According to his calculations, Dallas-based accountant JR Gramstad gets a 2,300 percent return on his investment as a pro on Thumbtack. Here’s what the business savvy accountant shares about getting a business off the ground.
1. Invest your money wisely.
When I started my business in November 2015, I looked at many different print, online and advertising services. Nothing I have used has come close to the ROI (return on investment) that Thumbtack has generated. By my last calculation, Thumbtack has generated over 2,300 percent on the investment I have put into it.
2. Make a great impression.
First impressions matter, especially on Thumbtack. Clients want to know that the professional can handle their tax situation.
3. Build a great profile.
Take the time to set up your profile properly. Clients look that what you write or if you even bothered to fill it out at all. Make sure your pictures and headshot look great. Do like I did and hire someone on Thumbtack to take it! Ask for the client to leave you a review. I have had clients outside of Thumbtack hire me just because I had outstanding Thumbtack reviews!
4. Three other marketing tools to use.
In the accounting industry, word of mouth is always a primary marketing tool. If you do a good job for clients, they will tell their friends and family. I have used other marketing tools such as Facebook and Google. Those tools combined with Thumbtack has been a successful mix so far.
5. Know your client.
Understanding your prospective clients is so important. The better we know them, the more effectively we can craft our initial message. While we can’t possibly know everyone on a personal level, a professional should be able to anticipate a prospects’ needs based on past success. If the initial message fails to communicate the potential for success, the client might pick another pro, so it’s critical we have a profile or persona for the ideal prospect.
What are your tips? Share them in the Using Thumbtack or post your comments below.
I would also add that we should be picky about our clients. Decide on who's your ideal client and focus on going after those leads. For example, my company specializes in renovating fountains, but we dont like building or installing them. Our ideal customer is someone who has a problem with and existing system and needs our help, not someone who wants a new fountain installed. So we pass on a lot of those leads.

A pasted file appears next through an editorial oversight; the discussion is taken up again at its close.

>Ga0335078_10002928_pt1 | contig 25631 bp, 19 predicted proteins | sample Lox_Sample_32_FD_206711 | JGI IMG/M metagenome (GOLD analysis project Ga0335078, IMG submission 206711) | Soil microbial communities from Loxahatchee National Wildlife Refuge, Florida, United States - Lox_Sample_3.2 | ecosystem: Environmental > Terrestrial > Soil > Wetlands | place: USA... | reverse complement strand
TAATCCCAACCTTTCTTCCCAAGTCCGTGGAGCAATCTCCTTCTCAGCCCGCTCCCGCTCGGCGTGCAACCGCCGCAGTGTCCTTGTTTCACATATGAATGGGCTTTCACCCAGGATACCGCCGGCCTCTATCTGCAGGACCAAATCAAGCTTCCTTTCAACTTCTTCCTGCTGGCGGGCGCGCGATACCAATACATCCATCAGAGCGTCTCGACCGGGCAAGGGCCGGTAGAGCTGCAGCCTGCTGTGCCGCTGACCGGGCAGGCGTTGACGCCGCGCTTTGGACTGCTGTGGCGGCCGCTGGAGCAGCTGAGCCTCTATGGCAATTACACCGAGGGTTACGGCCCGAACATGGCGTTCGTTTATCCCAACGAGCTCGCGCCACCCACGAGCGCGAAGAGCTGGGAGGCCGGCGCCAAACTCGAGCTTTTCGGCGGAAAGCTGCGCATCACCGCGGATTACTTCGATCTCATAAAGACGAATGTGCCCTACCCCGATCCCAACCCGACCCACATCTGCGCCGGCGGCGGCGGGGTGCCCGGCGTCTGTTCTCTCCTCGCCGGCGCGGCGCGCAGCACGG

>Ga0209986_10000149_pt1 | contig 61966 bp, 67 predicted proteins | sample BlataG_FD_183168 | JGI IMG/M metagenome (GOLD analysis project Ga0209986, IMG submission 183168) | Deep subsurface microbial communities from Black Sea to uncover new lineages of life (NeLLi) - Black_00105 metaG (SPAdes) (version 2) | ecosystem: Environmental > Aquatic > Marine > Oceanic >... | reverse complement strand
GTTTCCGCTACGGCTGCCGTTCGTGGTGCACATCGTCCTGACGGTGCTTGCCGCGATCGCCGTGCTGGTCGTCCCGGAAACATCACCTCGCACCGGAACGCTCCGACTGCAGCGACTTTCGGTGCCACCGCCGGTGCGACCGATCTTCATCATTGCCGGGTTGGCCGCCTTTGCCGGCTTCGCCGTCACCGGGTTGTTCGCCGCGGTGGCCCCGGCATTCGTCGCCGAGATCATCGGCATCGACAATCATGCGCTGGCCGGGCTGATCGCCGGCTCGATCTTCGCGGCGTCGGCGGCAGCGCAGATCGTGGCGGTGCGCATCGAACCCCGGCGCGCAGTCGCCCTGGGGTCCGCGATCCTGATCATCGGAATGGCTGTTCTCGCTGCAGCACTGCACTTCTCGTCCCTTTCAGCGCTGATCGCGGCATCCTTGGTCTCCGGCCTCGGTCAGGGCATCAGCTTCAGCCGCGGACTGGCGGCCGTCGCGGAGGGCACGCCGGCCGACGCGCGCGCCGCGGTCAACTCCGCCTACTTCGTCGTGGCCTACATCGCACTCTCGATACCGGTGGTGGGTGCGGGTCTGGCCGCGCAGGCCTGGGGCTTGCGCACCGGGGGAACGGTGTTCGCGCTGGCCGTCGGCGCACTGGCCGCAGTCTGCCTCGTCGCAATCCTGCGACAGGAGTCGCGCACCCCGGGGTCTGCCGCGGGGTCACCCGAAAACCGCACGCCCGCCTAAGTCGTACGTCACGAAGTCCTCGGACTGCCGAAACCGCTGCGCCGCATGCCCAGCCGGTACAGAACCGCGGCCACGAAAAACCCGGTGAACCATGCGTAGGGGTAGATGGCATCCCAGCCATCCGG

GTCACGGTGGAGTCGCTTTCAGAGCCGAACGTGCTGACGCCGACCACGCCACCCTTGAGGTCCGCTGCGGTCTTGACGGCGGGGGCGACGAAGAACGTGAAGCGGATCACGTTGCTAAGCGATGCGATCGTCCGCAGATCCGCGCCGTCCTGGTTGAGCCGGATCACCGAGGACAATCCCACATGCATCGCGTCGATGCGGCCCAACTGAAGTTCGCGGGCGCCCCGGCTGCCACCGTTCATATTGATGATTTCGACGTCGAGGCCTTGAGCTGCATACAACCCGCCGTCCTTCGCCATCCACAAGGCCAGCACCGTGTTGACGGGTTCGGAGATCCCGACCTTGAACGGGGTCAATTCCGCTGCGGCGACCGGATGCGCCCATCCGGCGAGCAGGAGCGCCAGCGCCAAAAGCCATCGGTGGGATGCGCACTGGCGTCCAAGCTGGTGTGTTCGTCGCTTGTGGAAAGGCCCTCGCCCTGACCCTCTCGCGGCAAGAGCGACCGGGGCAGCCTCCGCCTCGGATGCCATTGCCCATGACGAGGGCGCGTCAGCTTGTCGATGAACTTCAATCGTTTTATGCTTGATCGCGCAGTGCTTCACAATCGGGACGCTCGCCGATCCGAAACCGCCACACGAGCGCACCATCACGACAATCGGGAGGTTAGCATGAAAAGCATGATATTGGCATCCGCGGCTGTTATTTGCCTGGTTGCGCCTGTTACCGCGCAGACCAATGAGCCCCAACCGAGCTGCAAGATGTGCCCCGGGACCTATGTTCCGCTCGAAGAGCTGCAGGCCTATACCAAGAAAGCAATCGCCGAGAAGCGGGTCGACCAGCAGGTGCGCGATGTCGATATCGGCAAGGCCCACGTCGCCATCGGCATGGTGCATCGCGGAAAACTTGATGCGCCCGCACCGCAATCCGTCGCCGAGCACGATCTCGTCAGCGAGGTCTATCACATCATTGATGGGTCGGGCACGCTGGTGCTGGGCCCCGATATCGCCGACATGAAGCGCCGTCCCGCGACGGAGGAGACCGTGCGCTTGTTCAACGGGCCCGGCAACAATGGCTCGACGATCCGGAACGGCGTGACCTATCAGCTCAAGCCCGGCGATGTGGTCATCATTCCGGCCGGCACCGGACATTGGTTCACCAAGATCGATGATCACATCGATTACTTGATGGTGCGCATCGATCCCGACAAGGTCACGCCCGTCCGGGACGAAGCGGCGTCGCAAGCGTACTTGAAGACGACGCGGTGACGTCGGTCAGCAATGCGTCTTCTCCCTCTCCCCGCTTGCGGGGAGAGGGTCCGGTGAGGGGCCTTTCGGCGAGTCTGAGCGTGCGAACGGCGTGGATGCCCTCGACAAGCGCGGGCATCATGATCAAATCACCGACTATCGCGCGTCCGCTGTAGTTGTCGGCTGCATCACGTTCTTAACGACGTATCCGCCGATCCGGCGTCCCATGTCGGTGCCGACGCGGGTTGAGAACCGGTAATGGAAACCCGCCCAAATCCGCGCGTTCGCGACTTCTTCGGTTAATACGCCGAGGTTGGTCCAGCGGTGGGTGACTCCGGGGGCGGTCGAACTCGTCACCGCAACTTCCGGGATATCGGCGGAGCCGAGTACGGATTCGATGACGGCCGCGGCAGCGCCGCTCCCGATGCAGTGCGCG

This sounds scary, I know. It seems like its letting money walk out the door. But our policy is if its not a hell yeh, then it's a hell no. You have to love what you do if u want to do it for the long haul. Doing jobs you hate will just tear u down. So be picky with your clients!
That's amazing advice, Serge! Gotta know — is that true for recurring clients too? If you've worked with a customer on their fountain before and they want you to work on something that's slightly outside of your target, do you refer them out or take it on to build good will?
That really depends on the nature of the work. Things like electrical, tile, and cement work, we refer to others who specialize in those fields. Our main goal is to make sure the client is taken care of, not necessarily that we get a particular job. If they have a vision for their fountain system or pond, and it needs items A, B, and C but we're only good at A, then B and C will awlays get reffered to someone who can make sure that our clients vision is fulfilled. Plus having good networks with other business is great because eventually, they will refer leds your way.
1. We can't invest wisely when we have no idea how much the investment is.
2. You can't make a great impression with an auto bid that doesn't let you personally respond.
3. It doesn't matter how amazing your profile is if they never see it because they are overwhelmed by 15 bids.
4. They are offered dirt-cheap budget options that have no connection to what real-world pros charge for these jobs. So the referrals you get are for the same crazy-cheap prices, because their friends know what they paid.
5. We can't know our client when essential things like their phone number are kept from us. Or, when we're afraid of asking questions that they might answer but not hire us, or we'll be paying a fortune for their responses. We sit here praying that they only respond if they're ready to hire! I used to follow up 6 times to each request, with a set series of responses. I had to stop doing that because when they say, "Oh, maybe in a few months", we're charged!